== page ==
MONDAY PROMPT/ July 12
This week’s prompt, by guest maestro Nathan Landau
Recently I’ve become enamored with the concept of steganography, a form of ‘security through obscurity’ in which a secret message is sent via an innocuous medium –– an image, a letter –– and decoded using a method known only to sender and recipient. The beauty is in the message being truly hidden in plain sight.
(You can read all about the history and uses of steganography on the Wikipedia article here.)
Steganography can be incorporated into writing in any number of ways, from specifically coded poems, to inside jokes and key words, to concealment of one concept within the conceit of another, but this week try keeping something in your poem hidden in plain sight. You can share your decoder ring with the other circus-goers if you please, or decide to keep the secret all to yourself and your recipient, it’s your call.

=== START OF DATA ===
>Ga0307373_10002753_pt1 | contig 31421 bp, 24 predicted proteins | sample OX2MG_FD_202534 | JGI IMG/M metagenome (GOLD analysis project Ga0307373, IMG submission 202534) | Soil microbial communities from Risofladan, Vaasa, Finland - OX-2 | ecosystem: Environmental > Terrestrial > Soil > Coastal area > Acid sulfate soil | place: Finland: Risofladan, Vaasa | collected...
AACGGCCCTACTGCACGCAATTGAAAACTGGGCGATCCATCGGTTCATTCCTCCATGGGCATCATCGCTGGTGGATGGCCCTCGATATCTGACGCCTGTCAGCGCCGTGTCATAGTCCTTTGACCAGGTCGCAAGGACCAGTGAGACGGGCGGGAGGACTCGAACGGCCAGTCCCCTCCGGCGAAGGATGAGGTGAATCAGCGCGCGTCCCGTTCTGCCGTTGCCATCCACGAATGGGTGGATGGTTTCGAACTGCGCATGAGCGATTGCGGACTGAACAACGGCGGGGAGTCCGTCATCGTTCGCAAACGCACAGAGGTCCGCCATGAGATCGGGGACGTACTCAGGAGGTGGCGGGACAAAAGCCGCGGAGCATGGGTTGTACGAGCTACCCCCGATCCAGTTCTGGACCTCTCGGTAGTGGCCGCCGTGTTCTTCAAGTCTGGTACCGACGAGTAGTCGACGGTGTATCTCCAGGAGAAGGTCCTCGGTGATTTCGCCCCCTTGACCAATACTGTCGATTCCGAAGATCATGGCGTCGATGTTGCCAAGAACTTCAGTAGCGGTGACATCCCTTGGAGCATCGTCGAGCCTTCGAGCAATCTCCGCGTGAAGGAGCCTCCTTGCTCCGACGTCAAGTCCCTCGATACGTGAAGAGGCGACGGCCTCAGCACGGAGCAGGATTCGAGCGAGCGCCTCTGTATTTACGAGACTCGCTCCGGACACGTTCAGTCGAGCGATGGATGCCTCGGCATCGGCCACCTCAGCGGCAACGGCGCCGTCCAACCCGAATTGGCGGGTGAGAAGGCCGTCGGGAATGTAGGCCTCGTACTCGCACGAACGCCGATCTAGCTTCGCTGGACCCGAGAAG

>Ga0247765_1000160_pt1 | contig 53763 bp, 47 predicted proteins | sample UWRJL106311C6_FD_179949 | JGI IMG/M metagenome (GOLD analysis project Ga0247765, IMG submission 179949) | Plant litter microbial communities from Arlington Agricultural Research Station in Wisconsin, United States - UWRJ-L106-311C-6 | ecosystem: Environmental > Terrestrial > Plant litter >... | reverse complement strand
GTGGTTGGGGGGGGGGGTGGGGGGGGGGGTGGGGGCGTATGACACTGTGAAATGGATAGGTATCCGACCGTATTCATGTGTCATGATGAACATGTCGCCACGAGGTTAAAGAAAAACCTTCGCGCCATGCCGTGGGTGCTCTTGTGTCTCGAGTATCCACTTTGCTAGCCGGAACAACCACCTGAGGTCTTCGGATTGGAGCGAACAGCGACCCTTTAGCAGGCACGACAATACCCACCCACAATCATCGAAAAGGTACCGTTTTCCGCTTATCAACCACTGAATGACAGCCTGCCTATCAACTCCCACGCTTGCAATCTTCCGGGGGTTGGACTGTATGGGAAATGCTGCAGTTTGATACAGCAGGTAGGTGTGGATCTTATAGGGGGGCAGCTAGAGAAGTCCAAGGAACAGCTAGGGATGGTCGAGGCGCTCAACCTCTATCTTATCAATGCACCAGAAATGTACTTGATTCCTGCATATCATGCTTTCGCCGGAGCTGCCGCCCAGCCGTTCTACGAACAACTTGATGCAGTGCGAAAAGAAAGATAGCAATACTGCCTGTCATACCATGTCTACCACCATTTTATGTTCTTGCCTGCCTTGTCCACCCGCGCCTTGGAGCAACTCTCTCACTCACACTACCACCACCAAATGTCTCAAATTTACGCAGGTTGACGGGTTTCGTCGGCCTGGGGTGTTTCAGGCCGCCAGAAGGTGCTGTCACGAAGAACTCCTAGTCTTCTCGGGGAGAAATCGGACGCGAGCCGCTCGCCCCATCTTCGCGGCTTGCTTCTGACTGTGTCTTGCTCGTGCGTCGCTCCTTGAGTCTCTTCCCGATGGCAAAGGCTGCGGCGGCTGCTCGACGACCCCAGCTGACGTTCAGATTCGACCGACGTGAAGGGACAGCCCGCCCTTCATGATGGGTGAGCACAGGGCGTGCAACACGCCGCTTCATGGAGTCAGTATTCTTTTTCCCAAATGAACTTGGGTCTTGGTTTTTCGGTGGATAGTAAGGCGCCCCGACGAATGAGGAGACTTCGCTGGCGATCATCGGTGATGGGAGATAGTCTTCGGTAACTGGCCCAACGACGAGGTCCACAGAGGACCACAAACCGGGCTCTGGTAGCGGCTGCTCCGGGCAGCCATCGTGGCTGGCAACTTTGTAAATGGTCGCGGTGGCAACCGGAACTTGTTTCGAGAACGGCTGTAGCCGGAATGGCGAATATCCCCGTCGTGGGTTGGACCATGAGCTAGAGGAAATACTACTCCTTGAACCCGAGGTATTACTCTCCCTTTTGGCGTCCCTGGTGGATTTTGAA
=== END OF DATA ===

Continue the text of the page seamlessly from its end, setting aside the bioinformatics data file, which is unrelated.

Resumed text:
Alternatively, if secrecy isn’t your style, you could try and find the hidden in an already written poem: take your hand and place it vertically over half or three-quarters of a poem –– preferably one of your own pieces, though someone else’s works just as well (remember to credit the author!) –– and see if a hidden message leaps from the remaining uncovered line fragments.
Encoding or decoding, be sure to come back with your poems on Friday (and through the weekend) and let others in on the secret.
About our guest maestro
Every once in a while we’ll be sharing prompts offered by some of you, our circus-goers. (Thanks for your generosity!)